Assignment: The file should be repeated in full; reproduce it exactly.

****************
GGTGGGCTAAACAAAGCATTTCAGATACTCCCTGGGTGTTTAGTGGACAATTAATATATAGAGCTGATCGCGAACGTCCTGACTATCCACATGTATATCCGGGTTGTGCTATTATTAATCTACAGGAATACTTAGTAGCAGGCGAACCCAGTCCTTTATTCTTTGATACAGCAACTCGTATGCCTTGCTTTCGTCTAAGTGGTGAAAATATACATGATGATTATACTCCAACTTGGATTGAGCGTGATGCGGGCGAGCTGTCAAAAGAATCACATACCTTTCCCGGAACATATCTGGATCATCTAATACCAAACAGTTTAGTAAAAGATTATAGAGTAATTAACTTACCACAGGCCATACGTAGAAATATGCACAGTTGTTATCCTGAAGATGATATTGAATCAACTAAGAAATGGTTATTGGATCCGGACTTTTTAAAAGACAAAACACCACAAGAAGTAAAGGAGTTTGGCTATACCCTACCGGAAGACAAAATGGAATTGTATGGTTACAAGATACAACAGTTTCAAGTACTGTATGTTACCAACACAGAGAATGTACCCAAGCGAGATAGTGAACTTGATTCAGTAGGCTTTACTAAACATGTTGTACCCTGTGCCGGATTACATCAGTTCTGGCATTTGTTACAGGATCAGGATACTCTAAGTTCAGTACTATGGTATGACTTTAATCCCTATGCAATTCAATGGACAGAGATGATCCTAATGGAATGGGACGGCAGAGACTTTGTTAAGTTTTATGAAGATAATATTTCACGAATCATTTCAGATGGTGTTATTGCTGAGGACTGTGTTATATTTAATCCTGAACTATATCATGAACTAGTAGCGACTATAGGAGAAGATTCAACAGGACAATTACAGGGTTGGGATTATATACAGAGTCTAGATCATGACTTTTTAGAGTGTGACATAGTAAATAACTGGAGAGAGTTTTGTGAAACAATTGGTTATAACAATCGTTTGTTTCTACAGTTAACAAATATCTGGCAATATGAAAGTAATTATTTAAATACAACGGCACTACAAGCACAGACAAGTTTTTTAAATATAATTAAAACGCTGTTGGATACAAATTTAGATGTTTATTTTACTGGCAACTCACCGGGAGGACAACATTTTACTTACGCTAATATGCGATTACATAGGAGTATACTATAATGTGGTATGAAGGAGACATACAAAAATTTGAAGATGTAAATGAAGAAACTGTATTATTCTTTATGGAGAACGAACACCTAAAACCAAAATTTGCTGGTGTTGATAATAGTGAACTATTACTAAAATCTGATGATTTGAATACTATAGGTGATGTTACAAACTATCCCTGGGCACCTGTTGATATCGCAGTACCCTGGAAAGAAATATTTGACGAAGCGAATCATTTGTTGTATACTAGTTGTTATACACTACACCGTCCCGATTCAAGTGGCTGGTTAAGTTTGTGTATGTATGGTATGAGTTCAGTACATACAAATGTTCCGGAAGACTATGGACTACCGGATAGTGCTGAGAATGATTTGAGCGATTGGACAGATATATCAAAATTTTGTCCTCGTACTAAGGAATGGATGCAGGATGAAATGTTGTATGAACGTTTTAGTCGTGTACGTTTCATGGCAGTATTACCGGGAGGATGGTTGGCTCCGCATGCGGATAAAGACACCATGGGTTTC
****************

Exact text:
GGTGGGCTAAACAAAGCATTTCAGATACTCCCTGGGTGTTTAGTGGACAATTAATATATAGAGCTGATCGCGAACGTCCTGACTATCCACATGTATATCCGGGTTGTGCTATTATTAATCTACAGGAATACTTAGTAGCAGGCGAACCCAGTCCTTTATTCTTTGATACAGCAACTCGTATGCCTTGCTTTCGTCTAAGTGGTGAAAATATACATGATGATTATACTCCAACTTGGATTGAGCGTGATGCGGGCGAGCTGTCAAAAGAATCACATACCTTTCCCGGAACATATCTGGATCATCTAATACCAAACAGTTTAGTAAAAGATTATAGAGTAATTAACTTACCACAGGCCATACGTAGAAATATGCACAGTTGTTATCCTGAAGATGATATTGAATCAACTAAGAAATGGTTATTGGATCCGGACTTTTTAAAAGACAAAACACCACAAGAAGTAAAGGAGTTTGGCTATACCCTACCGGAAGACAAAATGGAATTGTATGGTTACAAGATACAACAGTTTCAAGTACTGTATGTTACCAACACAGAGAATGTACCCAAGCGAGATAGTGAACTTGATTCAGTAGGCTTTACTAAACATGTTGTACCCTGTGCCGGATTACATCAGTTCTGGCATTTGTTACAGGATCAGGATACTCTAAGTTCAGTACTATGGTATGACTTTAATCCCTATGCAATTCAATGGACAGAGATGATCCTAATGGAATGGGACGGCAGAGACTTTGTTAAGTTTTATGAAGATAATATTTCACGAATCATTTCAGATGGTGTTATTGCTGAGGACTGTGTTATATTTAATCCTGAACTATATCATGAACTAGTAGCGACTATAGGAGAAGATTCAACAGGACAATTACAGGGTTGGGATTATATACAGAGTCTAGATCATGACTTTTTAGAGTGTGACATAGTAAATAACTGGAGAGAGTTTTGTGAAACAATTGGTTATAACAATCGTTTGTTTCTACAGTTAACAAATATCTGGCAATATGAAAGTAATTATTTAAATACAACGGCACTACAAGCACAGACAAGTTTTTTAAATATAATTAAAACGCTGTTGGATACAAATTTAGATGTTTATTTTACTGGCAACTCACCGGGAGGACAACATTTTACTTACGCTAATATGCGATTACATAGGAGTATACTATAATGTGGTATGAAGGAGACATACAAAAATTTGAAGATGTAAATGAAGAAACTGTATTATTCTTTATGGAGAACGAACACCTAAAACCAAAATTTGCTGGTGTTGATAATAGTGAACTATTACTAAAATCTGATGATTTGAATACTATAGGTGATGTTACAAACTATCCCTGGGCACCTGTTGATATCGCAGTACCCTGGAAAGAAATATTTGACGAAGCGAATCATTTGTTGTATACTAGTTGTTATACACTACACCGTCCCGATTCAAGTGGCTGGTTAAGTTTGTGTATGTATGGTATGAGTTCAGTACATACAAATGTTCCGGAAGACTATGGACTACCGGATAGTGCTGAGAATGATTTGAGCGATTGGACAGATATATCAAAATTTTGTCCTCGTACTAAGGAATGGATGCAGGATGAAATGTTGTATGAACGTTTTAGTCGTGTACGTTTCATGGCAGTATTACCGGGAGGATGGTTGGCTCCGCATGCGGATAAAGACACCATGGGTTTC